Las Vegas Careers

There are over 200,000 casino related jobs in Las Vegas. The workforce extends far beyond the employees seen on the gaming floor.

In each complex, there are not only casinos, but the hotels with their shops and spas, catering outlets, bars and other services.

Additionally, there are constant tours to be run for non-resident visitors. It's impossible to summarise the huge diversity of experience found working in the major complexes in Las Vegas, which amount to individual resorts in their own right. Consequently, some hotel-casino operations hire as many as 3,000 to 6,000 people.

To get a job in Las Vegas, you need to learn how to write a CV or you could also get a CV writing service to put together a first-rate CV for you.


In the casino itself, dealing is the most visible profession. The largest number rotate between table card games, and the roulette and 'Big Six' wheels. Then there are the specialist games dealers (baccarat, craps and poker), as well as the keno writers and sports writers. Above all these workers are the box men, floor men, pit bosses, shift bosses and various book managers.

The casino players are serviced by cocktail waitresses, keno runners and cigarette girls, who also cover the slot machine areas, showrooms and restaurants. Additionally, there are bar staff, security personnel, change booth people, slot floor men, pit clerks, porters and casino cage cashiers in all areas of the casino. Less visible are the slot staff who empty the machines, wrap, count and redistribute the coins. Others count the money from the table games. Meanwhile, tour managers and guides show visitors around the complex.

Behind the scenes, incoming and outgoing funds are dealt with by accountants, auditors and clerks. Couriers and runners are on duty throughout the night and day, as are TV surveillance people. Maintenance is undertaken by skilled workers at night.

Then there are the administration offices. Besides the Casino Manager and Games Director and their immediate staff, there are the credit management, human resources, and marketing, PR and advertising teams.

Moving on to the hotels, which can have as many as 5,000 rooms, there are General and Reservation Management teams, and the front of house personnel, including front desk manager and clerks, concierge, baggage handlers, etc. And, of course, there are all the catering and housekeeping staff associated with hotel services.

The complexes in Las Vegas provide entertainment, too. Shows take place in venues that need their own stage and sound technicians, camera people, technicians, box office and administration staff.

Finding Work in Las Vegas

Traditionally, when the casino operations were simpler, finding work in Las Vegas was a matter of starting as a dealer in a downtown casino and then working your way up if you were good enough. Alternatively, a team would develop around a particular manager, who took his own staff with him as he changed jobs.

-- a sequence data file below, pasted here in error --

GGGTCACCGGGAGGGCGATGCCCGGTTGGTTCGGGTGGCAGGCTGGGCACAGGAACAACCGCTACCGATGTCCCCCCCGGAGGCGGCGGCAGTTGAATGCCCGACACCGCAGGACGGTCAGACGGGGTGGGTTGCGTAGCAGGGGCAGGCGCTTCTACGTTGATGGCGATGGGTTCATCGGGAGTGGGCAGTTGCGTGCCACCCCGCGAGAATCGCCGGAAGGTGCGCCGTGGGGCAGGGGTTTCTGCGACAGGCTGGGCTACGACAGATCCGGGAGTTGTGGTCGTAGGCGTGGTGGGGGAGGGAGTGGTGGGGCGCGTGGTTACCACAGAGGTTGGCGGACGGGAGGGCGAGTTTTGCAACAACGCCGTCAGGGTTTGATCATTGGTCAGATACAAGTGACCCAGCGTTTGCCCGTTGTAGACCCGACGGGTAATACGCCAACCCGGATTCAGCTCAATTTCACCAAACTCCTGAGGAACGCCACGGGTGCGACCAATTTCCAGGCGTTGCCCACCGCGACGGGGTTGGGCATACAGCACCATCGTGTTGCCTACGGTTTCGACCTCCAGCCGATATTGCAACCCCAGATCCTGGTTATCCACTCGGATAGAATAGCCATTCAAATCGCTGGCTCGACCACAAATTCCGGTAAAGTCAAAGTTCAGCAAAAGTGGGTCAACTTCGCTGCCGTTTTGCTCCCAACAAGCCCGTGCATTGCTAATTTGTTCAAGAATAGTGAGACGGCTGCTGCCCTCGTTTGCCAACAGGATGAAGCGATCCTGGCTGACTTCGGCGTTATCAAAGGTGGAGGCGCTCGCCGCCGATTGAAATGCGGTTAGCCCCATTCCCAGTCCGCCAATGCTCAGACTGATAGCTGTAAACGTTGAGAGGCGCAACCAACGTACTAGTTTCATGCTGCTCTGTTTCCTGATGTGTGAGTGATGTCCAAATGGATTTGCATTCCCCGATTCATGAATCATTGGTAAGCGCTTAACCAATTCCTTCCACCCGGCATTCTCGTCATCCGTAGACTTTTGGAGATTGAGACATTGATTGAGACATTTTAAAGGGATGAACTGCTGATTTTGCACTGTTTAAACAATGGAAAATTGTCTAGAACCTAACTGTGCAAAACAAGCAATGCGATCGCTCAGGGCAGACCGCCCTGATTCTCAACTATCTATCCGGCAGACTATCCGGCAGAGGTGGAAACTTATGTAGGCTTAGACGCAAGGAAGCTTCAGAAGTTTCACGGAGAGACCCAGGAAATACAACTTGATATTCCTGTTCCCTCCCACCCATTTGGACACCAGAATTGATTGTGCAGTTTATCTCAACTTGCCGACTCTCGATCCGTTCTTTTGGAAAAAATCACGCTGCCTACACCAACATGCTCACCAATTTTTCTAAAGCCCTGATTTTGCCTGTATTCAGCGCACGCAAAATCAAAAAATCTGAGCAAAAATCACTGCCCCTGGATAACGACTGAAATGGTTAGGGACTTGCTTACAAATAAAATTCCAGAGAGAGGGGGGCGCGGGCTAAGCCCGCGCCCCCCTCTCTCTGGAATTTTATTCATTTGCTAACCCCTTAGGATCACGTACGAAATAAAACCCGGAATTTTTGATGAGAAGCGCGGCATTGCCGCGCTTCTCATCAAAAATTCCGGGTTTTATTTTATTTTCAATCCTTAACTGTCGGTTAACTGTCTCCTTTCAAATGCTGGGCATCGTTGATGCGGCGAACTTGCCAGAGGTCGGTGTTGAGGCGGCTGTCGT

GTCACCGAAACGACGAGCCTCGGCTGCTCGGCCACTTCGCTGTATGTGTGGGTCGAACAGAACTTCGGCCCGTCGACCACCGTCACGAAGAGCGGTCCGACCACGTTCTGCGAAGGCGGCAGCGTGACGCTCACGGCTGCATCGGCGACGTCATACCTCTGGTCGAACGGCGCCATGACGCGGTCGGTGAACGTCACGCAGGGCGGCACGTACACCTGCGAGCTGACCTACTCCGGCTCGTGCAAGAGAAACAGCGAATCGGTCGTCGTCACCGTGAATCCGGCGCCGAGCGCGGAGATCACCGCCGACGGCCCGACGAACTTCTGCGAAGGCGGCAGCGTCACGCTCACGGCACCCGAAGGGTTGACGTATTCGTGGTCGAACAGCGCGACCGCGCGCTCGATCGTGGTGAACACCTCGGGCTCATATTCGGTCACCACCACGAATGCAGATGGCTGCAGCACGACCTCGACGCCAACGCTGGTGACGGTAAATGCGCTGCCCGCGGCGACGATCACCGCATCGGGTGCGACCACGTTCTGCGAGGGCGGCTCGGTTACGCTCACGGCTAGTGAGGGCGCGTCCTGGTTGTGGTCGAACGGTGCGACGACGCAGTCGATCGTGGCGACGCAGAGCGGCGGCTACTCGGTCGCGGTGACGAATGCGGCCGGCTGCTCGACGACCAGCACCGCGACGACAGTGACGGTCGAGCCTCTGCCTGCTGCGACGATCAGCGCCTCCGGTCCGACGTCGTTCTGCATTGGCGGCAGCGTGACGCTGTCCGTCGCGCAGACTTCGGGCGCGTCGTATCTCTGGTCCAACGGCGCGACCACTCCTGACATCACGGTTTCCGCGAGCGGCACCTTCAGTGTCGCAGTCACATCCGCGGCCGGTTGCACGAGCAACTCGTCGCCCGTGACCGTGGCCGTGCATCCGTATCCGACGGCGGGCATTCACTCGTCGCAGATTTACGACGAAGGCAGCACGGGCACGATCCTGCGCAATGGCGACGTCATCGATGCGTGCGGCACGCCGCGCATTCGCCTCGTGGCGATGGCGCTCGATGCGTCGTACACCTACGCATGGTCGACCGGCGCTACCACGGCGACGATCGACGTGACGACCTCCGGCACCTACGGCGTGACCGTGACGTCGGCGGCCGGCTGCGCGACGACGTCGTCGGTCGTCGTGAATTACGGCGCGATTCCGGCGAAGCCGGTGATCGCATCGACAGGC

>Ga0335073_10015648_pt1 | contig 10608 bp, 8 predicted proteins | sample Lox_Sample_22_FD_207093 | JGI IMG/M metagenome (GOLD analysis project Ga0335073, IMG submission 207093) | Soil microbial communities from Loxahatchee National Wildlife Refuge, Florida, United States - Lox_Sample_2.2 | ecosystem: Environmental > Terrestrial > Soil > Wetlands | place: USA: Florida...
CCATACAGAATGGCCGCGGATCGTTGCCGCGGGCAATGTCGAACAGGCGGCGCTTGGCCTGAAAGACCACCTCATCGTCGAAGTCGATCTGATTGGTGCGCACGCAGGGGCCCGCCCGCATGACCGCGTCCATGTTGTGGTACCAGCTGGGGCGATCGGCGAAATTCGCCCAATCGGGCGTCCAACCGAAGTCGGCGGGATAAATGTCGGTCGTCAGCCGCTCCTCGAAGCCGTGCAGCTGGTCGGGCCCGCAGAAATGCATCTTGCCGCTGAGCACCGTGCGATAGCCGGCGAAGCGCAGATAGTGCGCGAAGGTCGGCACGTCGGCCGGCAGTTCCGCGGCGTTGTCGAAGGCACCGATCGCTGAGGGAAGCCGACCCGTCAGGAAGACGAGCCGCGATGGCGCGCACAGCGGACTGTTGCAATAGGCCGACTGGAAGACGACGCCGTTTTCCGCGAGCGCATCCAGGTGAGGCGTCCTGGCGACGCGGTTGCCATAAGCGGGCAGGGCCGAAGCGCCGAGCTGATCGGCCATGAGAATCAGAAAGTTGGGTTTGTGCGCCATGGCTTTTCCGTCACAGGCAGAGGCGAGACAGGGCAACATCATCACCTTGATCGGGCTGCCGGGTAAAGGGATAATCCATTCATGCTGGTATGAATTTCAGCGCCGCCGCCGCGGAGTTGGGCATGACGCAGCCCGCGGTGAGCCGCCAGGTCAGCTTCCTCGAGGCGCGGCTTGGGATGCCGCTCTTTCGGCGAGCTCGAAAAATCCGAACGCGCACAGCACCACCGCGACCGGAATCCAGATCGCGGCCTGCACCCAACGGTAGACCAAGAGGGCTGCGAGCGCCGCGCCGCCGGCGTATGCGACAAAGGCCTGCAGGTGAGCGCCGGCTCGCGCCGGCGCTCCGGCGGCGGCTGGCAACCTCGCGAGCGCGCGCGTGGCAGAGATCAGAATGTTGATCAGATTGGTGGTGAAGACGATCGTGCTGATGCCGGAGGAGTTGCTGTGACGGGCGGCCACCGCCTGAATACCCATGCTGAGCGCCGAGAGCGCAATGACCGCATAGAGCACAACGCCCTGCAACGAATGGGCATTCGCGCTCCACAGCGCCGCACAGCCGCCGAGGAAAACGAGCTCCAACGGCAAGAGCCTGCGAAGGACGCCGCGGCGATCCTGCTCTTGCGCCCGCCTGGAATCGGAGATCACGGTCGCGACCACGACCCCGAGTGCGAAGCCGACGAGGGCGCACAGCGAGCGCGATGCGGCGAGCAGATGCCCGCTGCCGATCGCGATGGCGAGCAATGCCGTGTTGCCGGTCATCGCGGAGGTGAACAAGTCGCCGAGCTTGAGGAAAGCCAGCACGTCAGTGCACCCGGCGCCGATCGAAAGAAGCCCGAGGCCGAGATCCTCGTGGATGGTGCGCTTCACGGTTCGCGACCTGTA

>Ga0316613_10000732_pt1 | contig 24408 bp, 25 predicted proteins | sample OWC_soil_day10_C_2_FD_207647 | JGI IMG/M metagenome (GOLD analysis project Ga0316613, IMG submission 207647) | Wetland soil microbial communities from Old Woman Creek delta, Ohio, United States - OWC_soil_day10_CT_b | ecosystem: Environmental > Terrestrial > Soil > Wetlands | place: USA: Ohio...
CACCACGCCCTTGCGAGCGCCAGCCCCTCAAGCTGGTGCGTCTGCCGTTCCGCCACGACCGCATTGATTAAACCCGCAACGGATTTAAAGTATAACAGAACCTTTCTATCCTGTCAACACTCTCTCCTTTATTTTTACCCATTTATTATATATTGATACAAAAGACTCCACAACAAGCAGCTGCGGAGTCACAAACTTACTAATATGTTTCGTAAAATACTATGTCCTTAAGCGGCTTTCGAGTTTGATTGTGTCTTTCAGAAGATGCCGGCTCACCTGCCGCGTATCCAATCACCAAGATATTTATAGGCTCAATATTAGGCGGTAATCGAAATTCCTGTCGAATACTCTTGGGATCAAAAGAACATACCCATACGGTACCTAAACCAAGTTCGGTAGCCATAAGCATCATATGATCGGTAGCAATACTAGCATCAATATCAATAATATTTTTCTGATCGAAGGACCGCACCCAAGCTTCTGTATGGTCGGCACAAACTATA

Today, however, staff for the huge casino hotels are recruited in their thousands, and access to work is rather different. A number of dedicated Internet sites provide a valuable online recruitment resource for the Las Vegas employers. This can be a good way to find work if you are moving in from another area and have existing experience.

If you are inexperienced, however, you'll need to have a local address. In this case your best option is to call the casino's hot lines or, better still, to visit their Human Resources departments. Once you've gained a position, it is far easier to check the listings to find a new position. Be sure to check beforehand which jobs are unionised.

It is better not to be too fixed in your aspirations to start with. Even if you want casino work, it may be worth taking hotel work in the short term. You may then access in-house training that will enable you to switch jobs, finding your way into the more lucrative casino side.

Salary and Prospects for Las Vegas Careers

After the management positions, dealers make the highest income in casinos, in the following order: baccarat dealers (not to include mini-tables), blackjack dealers and craps dealers. To give an idea of actual income, most dealers get the minimum wage and rely on tokes (tips) for their income. Blackjack dealers may make an average of $40 to $180 a day in tokes/tips, depending on the size of the casino, while baccarat dealers can make up to $250. Dealers tend to pool their tokes and then divide them equally.

After dealers, cocktail waitresses, food waiters and waitresses make the best income. They keep the tokes/tips they earn, but 'pay' others who help them, such as the bartenders and bus boys. Other employees' wages are highly variable. A security guard's pay ranges from $75 to $120, depending on experience and employer. Other benefits, such as medical coverage, can be free.

Regarding prospects, there is no reason to think that the number of jobs will fall off. If you have solid experience, you can aim for the better jobs. If you don't, you can easily gain experience, providing you are ready to start off in a less than ideal job.

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